Recycling Faith

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When I was in elementary school, our district did a can drive to promote recycling and cash-in the deposits for funding. Classrooms competed to collect as many aluminum cans as possible. The principal promised an ice cream party for the winning homeroom. I begged my parents to buy soda in bulk (“It’s the responsible thing to do!”). Instead, my father took us dumpster-diving.

We lived at the edge of suburbia in the midst of America’s housing boom; any square-foot of untouched land held potential for profit. At the end of each day, once construction crews were finished, we’d cruise the neighborhood looking for promising worksites. My sister and I scaled the metal walls of dumpsters glancing toward our father waiting by the car like we’d just been granted permission to rob an ice cream truck. Once in we would pick our way around the rubble, tossing any cans over and out where Dad collected them, like they were Easter eggs on a church lawn. Memory exaggerates, but I’m sure we collected several hundred cans with this routine.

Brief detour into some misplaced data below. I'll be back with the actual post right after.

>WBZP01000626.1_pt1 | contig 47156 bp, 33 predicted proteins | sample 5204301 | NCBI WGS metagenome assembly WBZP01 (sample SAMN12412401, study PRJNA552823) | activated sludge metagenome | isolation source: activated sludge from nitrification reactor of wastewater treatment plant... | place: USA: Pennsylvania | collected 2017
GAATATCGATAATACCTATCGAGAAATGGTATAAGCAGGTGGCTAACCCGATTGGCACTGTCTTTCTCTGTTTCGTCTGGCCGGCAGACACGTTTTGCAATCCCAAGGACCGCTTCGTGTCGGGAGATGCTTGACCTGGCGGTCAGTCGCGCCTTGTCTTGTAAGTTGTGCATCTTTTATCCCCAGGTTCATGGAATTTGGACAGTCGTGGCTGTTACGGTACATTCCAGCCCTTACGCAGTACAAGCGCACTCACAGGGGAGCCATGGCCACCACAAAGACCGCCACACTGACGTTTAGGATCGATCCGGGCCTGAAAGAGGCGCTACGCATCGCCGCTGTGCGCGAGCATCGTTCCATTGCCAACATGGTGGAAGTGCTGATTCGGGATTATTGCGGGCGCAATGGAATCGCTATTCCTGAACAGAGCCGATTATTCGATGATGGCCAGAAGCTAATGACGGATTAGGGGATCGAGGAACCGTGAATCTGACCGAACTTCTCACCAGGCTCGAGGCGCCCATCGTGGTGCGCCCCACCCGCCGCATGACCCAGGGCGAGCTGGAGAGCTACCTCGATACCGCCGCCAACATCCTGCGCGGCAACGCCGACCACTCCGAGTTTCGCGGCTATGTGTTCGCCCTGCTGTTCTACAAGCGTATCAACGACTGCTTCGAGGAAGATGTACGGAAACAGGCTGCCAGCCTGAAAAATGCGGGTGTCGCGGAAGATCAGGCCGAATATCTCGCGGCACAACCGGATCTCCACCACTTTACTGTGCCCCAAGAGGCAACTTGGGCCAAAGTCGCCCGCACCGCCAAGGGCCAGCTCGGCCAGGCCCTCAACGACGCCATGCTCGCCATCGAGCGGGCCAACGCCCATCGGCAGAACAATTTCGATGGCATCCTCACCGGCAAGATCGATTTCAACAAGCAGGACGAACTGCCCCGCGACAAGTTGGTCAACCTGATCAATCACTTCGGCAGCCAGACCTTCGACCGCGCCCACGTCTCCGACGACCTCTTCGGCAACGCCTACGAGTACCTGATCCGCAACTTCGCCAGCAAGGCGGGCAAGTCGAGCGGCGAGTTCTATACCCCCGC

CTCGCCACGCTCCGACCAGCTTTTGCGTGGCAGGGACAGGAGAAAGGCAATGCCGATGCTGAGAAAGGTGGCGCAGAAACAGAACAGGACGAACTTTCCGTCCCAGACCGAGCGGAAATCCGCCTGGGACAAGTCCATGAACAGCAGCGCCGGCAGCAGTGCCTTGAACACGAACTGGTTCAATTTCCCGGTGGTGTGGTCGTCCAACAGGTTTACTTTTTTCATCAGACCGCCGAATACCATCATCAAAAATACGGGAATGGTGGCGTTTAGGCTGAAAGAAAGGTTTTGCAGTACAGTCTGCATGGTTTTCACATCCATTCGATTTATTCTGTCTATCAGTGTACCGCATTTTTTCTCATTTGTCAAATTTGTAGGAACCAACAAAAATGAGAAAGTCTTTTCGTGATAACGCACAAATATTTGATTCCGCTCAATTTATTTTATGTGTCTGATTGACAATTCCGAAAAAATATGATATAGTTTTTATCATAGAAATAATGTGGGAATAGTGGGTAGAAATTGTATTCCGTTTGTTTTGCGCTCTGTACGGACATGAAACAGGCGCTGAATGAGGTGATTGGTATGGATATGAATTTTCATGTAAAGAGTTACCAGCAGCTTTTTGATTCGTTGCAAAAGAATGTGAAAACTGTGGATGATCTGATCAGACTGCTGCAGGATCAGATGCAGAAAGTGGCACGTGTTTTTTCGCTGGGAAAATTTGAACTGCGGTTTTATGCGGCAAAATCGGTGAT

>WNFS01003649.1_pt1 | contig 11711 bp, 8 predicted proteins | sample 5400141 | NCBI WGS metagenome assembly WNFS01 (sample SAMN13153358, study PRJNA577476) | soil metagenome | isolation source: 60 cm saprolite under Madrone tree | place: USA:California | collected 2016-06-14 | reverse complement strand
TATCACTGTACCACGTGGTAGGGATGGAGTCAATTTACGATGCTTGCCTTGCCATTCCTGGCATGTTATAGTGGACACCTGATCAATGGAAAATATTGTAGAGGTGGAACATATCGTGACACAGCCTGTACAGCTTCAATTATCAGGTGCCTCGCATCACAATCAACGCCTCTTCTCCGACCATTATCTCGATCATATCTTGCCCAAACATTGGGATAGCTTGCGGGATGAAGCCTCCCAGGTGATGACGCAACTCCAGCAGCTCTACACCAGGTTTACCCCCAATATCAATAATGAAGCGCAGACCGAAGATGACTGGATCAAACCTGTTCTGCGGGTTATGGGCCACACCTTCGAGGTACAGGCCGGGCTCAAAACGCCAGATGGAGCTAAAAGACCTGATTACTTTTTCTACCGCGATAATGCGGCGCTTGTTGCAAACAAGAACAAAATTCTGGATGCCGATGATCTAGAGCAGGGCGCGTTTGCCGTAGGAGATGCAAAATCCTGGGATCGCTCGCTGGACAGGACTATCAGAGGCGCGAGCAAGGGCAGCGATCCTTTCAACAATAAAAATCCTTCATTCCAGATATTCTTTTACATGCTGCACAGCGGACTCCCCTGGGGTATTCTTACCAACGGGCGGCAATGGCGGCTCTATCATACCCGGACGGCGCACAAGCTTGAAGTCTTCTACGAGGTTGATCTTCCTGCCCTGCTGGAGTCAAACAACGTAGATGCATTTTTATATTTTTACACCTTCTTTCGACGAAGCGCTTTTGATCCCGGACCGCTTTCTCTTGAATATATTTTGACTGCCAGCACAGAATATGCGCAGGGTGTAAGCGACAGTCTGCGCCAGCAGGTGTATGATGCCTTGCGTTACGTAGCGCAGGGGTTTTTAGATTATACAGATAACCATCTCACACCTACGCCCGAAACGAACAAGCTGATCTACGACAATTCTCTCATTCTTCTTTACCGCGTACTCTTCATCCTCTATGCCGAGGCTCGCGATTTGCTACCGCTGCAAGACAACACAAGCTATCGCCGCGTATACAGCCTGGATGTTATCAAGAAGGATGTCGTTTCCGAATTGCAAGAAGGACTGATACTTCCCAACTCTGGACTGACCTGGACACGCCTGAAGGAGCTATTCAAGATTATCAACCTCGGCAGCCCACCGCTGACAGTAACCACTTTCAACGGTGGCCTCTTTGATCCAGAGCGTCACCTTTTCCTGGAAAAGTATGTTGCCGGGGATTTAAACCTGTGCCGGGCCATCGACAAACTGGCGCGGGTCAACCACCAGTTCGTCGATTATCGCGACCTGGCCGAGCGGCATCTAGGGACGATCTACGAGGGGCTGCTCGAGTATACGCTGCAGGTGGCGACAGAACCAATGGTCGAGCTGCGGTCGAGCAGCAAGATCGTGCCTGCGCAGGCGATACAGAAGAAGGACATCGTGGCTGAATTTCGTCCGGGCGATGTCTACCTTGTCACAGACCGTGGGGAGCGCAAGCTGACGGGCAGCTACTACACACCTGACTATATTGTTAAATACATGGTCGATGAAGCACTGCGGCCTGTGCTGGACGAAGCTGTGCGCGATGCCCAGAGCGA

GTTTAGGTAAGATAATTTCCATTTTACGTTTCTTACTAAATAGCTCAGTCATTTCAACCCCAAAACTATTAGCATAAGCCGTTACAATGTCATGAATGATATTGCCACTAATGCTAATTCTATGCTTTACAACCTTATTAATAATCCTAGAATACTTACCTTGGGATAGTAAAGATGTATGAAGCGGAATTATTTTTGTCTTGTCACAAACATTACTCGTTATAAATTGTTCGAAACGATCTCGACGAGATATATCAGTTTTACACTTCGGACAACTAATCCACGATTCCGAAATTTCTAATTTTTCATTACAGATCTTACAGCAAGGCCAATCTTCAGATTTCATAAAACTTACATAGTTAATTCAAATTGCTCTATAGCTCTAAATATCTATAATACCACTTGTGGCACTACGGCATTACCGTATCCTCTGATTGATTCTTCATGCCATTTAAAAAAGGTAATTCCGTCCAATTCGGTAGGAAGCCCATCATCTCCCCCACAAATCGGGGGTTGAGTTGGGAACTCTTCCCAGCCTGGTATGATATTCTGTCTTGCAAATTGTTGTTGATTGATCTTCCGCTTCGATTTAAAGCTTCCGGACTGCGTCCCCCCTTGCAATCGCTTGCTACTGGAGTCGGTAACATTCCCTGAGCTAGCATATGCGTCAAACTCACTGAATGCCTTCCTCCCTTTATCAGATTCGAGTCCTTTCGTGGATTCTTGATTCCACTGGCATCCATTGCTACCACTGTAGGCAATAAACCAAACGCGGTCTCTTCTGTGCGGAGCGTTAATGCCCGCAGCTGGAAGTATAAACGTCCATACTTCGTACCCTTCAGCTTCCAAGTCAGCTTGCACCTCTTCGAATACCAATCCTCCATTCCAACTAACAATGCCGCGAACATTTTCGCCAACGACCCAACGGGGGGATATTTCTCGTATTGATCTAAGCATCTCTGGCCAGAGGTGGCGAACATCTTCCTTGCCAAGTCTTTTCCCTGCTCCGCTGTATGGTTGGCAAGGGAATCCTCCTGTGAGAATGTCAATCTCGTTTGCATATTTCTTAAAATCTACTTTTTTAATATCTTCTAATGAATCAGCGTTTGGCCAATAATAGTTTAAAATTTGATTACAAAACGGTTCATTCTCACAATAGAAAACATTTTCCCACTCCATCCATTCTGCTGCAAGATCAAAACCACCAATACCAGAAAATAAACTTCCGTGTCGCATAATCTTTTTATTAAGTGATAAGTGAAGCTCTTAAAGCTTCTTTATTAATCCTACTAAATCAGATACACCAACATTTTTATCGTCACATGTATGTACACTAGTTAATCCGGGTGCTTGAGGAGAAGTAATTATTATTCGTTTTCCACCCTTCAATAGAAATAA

A couple of weeks back, I went for a drink with a friend from grad school. We discussed his doctoral work, which was creating something of a faith crisis. “The old stories just don’t work for me anymore,” he told me. His tone was neither desperate nor dismissive; he wasn’t looking for answers or advice. Good thing, because the only response I could muster was swishing my glass while muttering “the drinks here have always been a bit too weak for me.”

It was in middle school that I began attending the weekly youth meetings at our church. We met on Tuesday nights for games and a Bible study. The youth pastor was young and cool (like, wore jeans-to-church cool); several college-aged leaders with frosted tips greeted us as we arrived. For two dollars, we could buy two slices of pizza and a soda.